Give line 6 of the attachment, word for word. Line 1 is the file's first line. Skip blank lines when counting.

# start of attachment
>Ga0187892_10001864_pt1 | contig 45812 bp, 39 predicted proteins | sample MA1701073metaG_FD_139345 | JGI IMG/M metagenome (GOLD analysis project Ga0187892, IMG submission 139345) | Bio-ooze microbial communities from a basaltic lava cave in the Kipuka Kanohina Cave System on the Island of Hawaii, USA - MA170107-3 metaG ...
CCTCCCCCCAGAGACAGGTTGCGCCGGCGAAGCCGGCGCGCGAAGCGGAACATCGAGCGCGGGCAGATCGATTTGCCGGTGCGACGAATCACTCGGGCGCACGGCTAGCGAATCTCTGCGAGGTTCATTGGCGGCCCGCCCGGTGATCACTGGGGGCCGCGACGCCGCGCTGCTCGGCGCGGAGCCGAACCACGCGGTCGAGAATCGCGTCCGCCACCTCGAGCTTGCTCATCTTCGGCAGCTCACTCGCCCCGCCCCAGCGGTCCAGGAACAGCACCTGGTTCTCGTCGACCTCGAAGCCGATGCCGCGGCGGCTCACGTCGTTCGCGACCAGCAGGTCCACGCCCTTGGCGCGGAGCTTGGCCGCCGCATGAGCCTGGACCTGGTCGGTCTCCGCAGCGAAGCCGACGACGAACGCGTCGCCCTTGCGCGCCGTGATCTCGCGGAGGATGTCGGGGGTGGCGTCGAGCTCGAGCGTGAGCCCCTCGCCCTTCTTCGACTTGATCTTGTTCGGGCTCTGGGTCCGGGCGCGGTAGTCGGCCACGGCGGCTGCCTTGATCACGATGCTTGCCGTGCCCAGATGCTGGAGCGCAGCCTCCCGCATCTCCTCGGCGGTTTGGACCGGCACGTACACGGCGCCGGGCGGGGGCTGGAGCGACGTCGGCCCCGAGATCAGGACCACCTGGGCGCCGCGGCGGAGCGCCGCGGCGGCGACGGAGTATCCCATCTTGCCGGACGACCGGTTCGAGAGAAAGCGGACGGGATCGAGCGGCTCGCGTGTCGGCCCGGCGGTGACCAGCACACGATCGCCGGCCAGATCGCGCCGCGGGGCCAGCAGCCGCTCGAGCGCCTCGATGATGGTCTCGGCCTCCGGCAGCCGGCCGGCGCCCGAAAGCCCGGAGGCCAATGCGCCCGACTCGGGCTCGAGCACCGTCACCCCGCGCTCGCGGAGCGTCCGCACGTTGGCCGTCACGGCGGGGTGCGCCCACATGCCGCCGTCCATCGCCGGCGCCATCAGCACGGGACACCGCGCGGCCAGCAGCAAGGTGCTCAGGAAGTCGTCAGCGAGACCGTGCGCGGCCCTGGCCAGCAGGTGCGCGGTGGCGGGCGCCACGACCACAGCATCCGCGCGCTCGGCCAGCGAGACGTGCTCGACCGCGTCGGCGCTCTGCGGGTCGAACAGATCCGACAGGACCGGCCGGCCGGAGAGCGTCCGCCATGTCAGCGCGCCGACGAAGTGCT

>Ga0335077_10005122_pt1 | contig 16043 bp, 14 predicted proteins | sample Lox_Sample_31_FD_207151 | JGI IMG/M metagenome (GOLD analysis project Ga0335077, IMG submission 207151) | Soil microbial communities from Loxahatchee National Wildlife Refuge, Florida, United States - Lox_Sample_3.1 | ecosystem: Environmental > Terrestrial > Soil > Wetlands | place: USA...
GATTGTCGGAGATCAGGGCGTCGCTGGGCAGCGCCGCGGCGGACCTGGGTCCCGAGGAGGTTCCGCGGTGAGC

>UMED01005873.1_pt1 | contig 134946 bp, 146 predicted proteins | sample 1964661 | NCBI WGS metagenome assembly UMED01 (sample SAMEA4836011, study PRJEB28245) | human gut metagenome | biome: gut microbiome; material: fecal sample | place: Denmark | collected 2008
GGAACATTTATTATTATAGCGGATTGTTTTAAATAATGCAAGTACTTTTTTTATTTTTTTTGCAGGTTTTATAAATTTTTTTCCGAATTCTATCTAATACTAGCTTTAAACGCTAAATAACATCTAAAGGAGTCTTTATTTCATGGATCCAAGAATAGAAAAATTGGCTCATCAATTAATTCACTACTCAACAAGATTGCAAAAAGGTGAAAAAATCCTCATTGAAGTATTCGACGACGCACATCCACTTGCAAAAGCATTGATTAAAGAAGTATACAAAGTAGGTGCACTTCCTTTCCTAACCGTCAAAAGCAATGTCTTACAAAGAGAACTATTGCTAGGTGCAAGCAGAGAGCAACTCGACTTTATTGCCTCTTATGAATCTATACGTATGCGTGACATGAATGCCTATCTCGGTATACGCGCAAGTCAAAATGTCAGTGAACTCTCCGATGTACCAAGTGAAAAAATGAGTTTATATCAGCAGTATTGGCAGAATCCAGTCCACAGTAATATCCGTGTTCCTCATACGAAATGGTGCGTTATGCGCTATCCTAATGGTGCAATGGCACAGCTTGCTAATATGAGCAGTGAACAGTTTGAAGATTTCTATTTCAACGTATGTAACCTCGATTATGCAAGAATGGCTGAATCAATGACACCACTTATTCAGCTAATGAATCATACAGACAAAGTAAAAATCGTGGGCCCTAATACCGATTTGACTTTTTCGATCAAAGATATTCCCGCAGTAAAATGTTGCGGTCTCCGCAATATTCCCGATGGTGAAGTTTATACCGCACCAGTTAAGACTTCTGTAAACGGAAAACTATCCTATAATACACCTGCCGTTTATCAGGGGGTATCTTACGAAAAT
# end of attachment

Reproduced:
GGAACATTTATTATTATAGCGGATTGTTTTAAATAATGCAAGTACTTTTTTTATTTTTTTTGCAGGTTTTATAAATTTTTTTCCGAATTCTATCTAATACTAGCTTTAAACGCTAAATAACATCTAAAGGAGTCTTTATTTCATGGATCCAAGAATAGAAAAATTGGCTCATCAATTAATTCACTACTCAACAAGATTGCAAAAAGGTGAAAAAATCCTCATTGAAGTATTCGACGACGCACATCCACTTGCAAAAGCATTGATTAAAGAAGTATACAAAGTAGGTGCACTTCCTTTCCTAACCGTCAAAAGCAATGTCTTACAAAGAGAACTATTGCTAGGTGCAAGCAGAGAGCAACTCGACTTTATTGCCTCTTATGAATCTATACGTATGCGTGACATGAATGCCTATCTCGGTATACGCGCAAGTCAAAATGTCAGTGAACTCTCCGATGTACCAAGTGAAAAAATGAGTTTATATCAGCAGTATTGGCAGAATCCAGTCCACAGTAATATCCGTGTTCCTCATACGAAATGGTGCGTTATGCGCTATCCTAATGGTGCAATGGCACAGCTTGCTAATATGAGCAGTGAACAGTTTGAAGATTTCTATTTCAACGTATGTAACCTCGATTATGCAAGAATGGCTGAATCAATGACACCACTTATTCAGCTAATGAATCATACAGACAAAGTAAAAATCGTGGGCCCTAATACCGATTTGACTTTTTCGATCAAAGATATTCCCGCAGTAAAATGTTGCGGTCTCCGCAATATTCCCGATGGTGAAGTTTATACCGCACCAGTTAAGACTTCTGTAAACGGAAAACTATCCTATAATACACCTGCCGTTTATCAGGGGGTATCTTACGAAAAT